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Start a campfire. See stars. Wake up with the morning light… all the things you can never do in the city are the best part about camping. Pack a bag. These amazing campsites near DC are just a short road trip away.




Just 75 miles outside of DC, Shenandoah National Park offers over 200,000 acres to explore. And with a permit, you can “backcountry camp”, laying down your sleeping bag anywhere you see fit. After you've pitched your tent, hike the AT (Appalachian Trail), take in the stunning views at White Oak Canyon, or bike through Skyline Drive. However you choose to spend your time, you'll be surrounded by towering trees and all sorts of wildlife.

For a quick weekend getaway, head three hours west to Coopers Rock State Forest. This woodsy destination is home to two main campgrounds (available April through October), one of which comes with electrical hook-ups, showers, and WiFi. The other, more primitive option is only available for tented and hammock camping, but offers a more get your hands dirty type of experience. There’s also tons of great bouldering in the area, so bring your gear if that's your thing.

Here’s your itinerary for the weekend: Head north to Gettysburg, explore the battlefield, then set up camp at Caledonia State Park. There’s more than enough to do. Go whitewater rafting, horseback riding, or kick back at the on-site swimming pool and soak up some rays. Even better, you can choose how you camp: sleep in a cottage, cabin, tent, or go rogue, and try car camping.

When Ocean City gets too crowded (which is always), head to the beach in Cowans Gap State Park. Just a two-hour drive from DC, this over 1,000-acre park features a 42-acre lake and offers places to camp, swim, bike, and fish year-round. Try ice skating and ice fishing in the winter, then come back to lounge on the beach in the summertime.

Next to Great Falls, Cunningham Falls State Park might be the shortest distance to DC on this list. An hour’s drive from the city in the Catoctin Mountains, this nature-filled oasis offers hiking, off-road trails (reservations required), and tubing — all with scenic views of the park's picturesque waterfalls. Spend the day exploring, then take a load off in the fully equipped camper cabins, or settle in at one of their 21 basic, tented campsites. Heads up: The area is known for black bears, so consult the park's website for safety tips before heading out.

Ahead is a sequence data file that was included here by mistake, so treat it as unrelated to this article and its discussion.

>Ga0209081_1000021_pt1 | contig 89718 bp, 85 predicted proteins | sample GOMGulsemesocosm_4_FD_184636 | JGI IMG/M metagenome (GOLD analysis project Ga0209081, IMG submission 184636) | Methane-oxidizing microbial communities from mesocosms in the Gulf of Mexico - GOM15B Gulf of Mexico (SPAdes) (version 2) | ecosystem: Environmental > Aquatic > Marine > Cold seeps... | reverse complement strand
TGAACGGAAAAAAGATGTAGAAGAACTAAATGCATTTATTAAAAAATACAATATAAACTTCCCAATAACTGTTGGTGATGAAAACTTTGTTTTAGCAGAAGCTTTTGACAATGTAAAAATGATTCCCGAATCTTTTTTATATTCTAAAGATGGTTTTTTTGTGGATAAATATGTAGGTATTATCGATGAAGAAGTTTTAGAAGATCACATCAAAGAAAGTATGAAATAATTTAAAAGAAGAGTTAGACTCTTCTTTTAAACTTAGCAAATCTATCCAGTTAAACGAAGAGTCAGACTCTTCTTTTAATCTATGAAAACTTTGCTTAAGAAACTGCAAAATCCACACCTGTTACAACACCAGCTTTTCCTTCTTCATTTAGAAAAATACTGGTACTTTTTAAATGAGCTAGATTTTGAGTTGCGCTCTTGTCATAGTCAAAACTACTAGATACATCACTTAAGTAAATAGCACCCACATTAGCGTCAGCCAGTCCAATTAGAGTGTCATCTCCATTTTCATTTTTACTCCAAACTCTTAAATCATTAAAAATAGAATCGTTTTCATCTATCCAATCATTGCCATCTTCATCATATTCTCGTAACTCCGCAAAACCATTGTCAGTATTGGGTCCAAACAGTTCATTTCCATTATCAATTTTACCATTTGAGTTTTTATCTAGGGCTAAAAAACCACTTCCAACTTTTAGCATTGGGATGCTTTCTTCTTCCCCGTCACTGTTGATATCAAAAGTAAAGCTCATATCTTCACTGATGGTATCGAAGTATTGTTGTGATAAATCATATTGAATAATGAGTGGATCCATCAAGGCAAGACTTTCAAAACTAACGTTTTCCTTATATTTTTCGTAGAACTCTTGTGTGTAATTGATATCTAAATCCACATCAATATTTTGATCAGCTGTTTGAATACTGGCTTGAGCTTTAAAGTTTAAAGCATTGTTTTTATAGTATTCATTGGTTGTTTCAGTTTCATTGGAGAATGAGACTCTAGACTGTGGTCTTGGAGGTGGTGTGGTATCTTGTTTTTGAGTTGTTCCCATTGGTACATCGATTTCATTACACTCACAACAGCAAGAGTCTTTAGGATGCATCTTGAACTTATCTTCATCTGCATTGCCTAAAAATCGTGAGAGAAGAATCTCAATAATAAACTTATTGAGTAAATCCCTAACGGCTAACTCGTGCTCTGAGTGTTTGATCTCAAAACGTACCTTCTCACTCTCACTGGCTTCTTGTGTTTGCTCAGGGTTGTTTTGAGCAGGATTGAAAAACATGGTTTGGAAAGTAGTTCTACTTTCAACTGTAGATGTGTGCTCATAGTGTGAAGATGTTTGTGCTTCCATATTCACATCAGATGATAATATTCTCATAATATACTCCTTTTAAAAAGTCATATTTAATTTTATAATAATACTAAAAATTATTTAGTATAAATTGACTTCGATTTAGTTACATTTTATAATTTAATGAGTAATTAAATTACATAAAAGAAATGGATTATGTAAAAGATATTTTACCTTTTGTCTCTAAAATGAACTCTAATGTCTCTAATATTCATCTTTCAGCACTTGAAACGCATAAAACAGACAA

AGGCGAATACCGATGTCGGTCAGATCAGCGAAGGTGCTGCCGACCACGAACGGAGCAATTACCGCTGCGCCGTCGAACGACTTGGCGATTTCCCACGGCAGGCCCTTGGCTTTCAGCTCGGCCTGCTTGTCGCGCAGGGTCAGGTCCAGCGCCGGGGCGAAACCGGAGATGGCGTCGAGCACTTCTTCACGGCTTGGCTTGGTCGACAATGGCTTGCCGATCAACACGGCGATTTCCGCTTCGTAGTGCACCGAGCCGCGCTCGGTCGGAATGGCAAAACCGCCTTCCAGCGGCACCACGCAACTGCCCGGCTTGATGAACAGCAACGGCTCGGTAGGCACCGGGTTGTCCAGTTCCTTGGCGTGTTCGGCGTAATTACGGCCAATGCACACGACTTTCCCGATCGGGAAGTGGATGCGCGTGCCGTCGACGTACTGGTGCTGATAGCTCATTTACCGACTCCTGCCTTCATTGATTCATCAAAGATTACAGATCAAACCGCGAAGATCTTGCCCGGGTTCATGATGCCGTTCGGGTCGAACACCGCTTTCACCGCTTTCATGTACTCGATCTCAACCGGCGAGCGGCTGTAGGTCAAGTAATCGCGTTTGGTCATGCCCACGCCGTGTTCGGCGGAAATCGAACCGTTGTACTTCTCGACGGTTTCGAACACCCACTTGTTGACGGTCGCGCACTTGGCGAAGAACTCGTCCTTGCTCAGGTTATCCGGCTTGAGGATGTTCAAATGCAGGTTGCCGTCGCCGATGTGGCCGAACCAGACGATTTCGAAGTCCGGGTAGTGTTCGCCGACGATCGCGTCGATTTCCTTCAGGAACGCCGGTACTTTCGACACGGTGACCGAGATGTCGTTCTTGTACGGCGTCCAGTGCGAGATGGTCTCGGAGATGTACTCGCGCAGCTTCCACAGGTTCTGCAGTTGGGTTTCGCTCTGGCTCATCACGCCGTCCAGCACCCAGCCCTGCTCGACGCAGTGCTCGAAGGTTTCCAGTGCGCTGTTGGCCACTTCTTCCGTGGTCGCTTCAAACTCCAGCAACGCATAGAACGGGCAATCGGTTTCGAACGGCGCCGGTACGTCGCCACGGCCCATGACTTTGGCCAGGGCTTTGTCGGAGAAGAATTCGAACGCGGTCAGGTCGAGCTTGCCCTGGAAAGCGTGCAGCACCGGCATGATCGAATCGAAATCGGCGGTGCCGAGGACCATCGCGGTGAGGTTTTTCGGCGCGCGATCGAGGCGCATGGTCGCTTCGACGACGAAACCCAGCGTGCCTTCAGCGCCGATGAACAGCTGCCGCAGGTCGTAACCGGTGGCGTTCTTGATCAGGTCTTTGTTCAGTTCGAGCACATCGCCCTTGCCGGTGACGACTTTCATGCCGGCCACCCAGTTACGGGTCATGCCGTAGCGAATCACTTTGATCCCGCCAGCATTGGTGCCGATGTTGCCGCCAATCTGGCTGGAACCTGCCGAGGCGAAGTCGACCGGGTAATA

It’s a trek to Blackwater Falls State Park — three-and-a-half hours without traffic. But the breathtaking views of the surrounding waterfalls and Blackwater Canyon is well worth it. There are 60+ campsites available for reservations and about half of them with electric hook-ups. If roughing it isn't your style, book a stay at one of the area’s 20+ cabins. Word to the wise, their vacation cabins feature four bedrooms, so you can plan a group getaway in the great outdoors.

Seneca Rocks in West Virginia is a go-to destination for climbing and camping. Take in the sweeping views and scale the area’s many boulders. If you choose to take a climbing course (or sign up for a climbing guide), great news: there’s free camping included at the base of the rocks. Otherwise, Seneca Shadows offers a modern campground with electric hook-ups and running water.

With miles of beaches, wild horses, and scenic views, Assateague Island is one of the most beautiful areas to set up camp. But you have to come prepared with your own firewood, insect repellent, tent screens to protect from insects and wind. When you're not enjoying the beach, take a walk through the area, or go for a cruise on the bike trail.

If sleeping under the stars isn’t your thing, check out Cherry Hill in College Park, MD. It has cottages, premium log cabins, glamping pods, and over 400 RV sites available for your use. And when you're not roasting marshmallows at the campsite, you can take advantage of the park's many amenities. We're talking hot tubs, swimming pools, mini golf, laundry, hot showers, and even an on-site cafe.

For those of you who love water adventures, Harpers Ferry is a must. Plan a group kayaking, tubing, and whitewater rafting trip on the Potomac. And if you prefer to stay ashore, there's also zip lining. When it’s time to crash, head over to the Harpers Ferry Campground, where river-front cabins (you'll need to book ahead), tented and RV sites are all up for grabs.

Just 12 miles from DC, Greenbelt Park makes for a quick retreat from the city. And with 174 campsites available for just $20 a night, it's one of the most affordable around, too. Offering nine miles of trails to explore, you can easily spend the weekend hiking through woodsy pathways and peaceful forests. No worries if you worked up a sweat, either. Hot showers are available at the camping areas.

Camping in a treehouse? Sign us up! Less than two hours from DC, Maple Tree includes a Hobbit house, tree cottages, tree houses, and tent sites. Around the campsite, you can enjoy hiking in the Appalachian Mountains or antiquing in Harpers Ferry. And on the off chance you left firewood or matches at home, the on-site camp store has you covered. Oh, and bring the dog, this spot is pet-friendly!

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